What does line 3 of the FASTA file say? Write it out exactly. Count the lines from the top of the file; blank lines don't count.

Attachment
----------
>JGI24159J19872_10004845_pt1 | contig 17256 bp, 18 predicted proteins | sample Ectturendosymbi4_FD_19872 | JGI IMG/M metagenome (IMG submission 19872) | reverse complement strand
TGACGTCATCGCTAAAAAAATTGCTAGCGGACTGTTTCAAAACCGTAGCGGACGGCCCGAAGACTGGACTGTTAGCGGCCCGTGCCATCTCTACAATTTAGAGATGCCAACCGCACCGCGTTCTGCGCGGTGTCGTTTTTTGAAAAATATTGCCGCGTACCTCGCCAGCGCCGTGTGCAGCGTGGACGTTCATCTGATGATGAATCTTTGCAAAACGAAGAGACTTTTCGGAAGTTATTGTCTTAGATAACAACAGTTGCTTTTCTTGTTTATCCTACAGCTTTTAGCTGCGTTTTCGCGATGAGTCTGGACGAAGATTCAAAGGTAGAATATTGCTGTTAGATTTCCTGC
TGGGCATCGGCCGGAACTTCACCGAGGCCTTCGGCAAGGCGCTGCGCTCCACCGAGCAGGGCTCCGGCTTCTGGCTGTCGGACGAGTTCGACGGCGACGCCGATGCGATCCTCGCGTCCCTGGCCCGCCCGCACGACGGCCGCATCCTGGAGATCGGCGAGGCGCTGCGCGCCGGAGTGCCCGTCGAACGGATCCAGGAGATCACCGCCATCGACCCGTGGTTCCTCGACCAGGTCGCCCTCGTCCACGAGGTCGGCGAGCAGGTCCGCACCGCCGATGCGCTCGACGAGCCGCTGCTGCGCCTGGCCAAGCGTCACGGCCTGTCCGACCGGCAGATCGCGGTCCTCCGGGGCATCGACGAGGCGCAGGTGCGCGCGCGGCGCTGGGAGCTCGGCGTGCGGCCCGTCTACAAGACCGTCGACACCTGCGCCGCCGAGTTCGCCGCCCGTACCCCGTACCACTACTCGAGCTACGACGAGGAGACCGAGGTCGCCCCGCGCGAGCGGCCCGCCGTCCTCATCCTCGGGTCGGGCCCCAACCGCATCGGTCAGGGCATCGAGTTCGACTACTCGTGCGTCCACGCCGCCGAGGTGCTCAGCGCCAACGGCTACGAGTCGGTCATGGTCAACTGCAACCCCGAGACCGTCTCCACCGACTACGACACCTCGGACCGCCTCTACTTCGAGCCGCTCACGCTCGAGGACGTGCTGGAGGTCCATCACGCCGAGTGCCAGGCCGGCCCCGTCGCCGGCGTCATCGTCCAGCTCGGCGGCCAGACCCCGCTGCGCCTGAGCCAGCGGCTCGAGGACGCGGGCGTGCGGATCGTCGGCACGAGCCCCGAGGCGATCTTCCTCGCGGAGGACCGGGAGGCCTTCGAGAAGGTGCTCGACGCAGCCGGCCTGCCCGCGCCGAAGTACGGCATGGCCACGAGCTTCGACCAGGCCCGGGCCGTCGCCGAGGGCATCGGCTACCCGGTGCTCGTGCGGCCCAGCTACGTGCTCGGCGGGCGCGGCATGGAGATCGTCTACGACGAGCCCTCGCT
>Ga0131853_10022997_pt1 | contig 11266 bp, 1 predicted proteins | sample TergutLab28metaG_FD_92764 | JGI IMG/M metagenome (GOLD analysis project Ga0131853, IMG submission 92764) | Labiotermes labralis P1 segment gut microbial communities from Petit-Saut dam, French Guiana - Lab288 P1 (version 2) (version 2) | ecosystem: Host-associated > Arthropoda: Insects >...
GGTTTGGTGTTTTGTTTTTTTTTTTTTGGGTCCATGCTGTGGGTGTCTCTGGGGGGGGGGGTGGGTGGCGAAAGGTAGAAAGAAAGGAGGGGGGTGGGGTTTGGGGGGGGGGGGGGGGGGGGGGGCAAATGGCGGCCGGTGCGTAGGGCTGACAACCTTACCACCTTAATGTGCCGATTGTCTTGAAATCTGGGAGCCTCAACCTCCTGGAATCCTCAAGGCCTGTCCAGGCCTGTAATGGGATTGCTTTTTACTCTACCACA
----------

TGGGCATCGGCCGGAACTTCACCGAGGCCTTCGGCAAGGCGCTGCGCTCCACCGAGCAGGGCTCCGGCTTCTGGCTGTCGGACGAGTTCGACGGCGACGCCGATGCGATCCTCGCGTCCCTGGCCCGCCCGCACGACGGCCGCATCCTGGAGATCGGCGAGGCGCTGCGCGCCGGAGTGCCCGTCGAACGGATCCAGGAGATCACCGCCATCGACCCGTGGTTCCTCGACCAGGTCGCCCTCGTCCACGAGGTCGGCGAGCAGGTCCGCACCGCCGATGCGCTCGACGAGCCGCTGCTGCGCCTGGCCAAGCGTCACGGCCTGTCCGACCGGCAGATCGCGGTCCTCCGGGGCATCGACGAGGCGCAGGTGCGCGCGCGGCGCTGGGAGCTCGGCGTGCGGCCCGTCTACAAGACCGTCGACACCTGCGCCGCCGAGTTCGCCGCCCGTACCCCGTACCACTACTCGAGCTACGACGAGGAGACCGAGGTCGCCCCGCGCGAGCGGCCCGCCGTCCTCATCCTCGGGTCGGGCCCCAACCGCATCGGTCAGGGCATCGAGTTCGACTACTCGTGCGTCCACGCCGCCGAGGTGCTCAGCGCCAACGGCTACGAGTCGGTCATGGTCAACTGCAACCCCGAGACCGTCTCCACCGACTACGACACCTCGGACCGCCTCTACTTCGAGCCGCTCACGCTCGAGGACGTGCTGGAGGTCCATCACGCCGAGTGCCAGGCCGGCCCCGTCGCCGGCGTCATCGTCCAGCTCGGCGGCCAGACCCCGCTGCGCCTGAGCCAGCGGCTCGAGGACGCGGGCGTGCGGATCGTCGGCACGAGCCCCGAGGCGATCTTCCTCGCGGAGGACCGGGAGGCCTTCGAGAAGGTGCTCGACGCAGCCGGCCTGCCCGCGCCGAAGTACGGCATGGCCACGAGCTTCGACCAGGCCCGGGCCGTCGCCGAGGGCATCGGCTACCCGGTGCTCGTGCGGCCCAGCTACGTGCTCGGCGGGCGCGGCATGGAGATCGTCTACGACGAGCCCTCGCT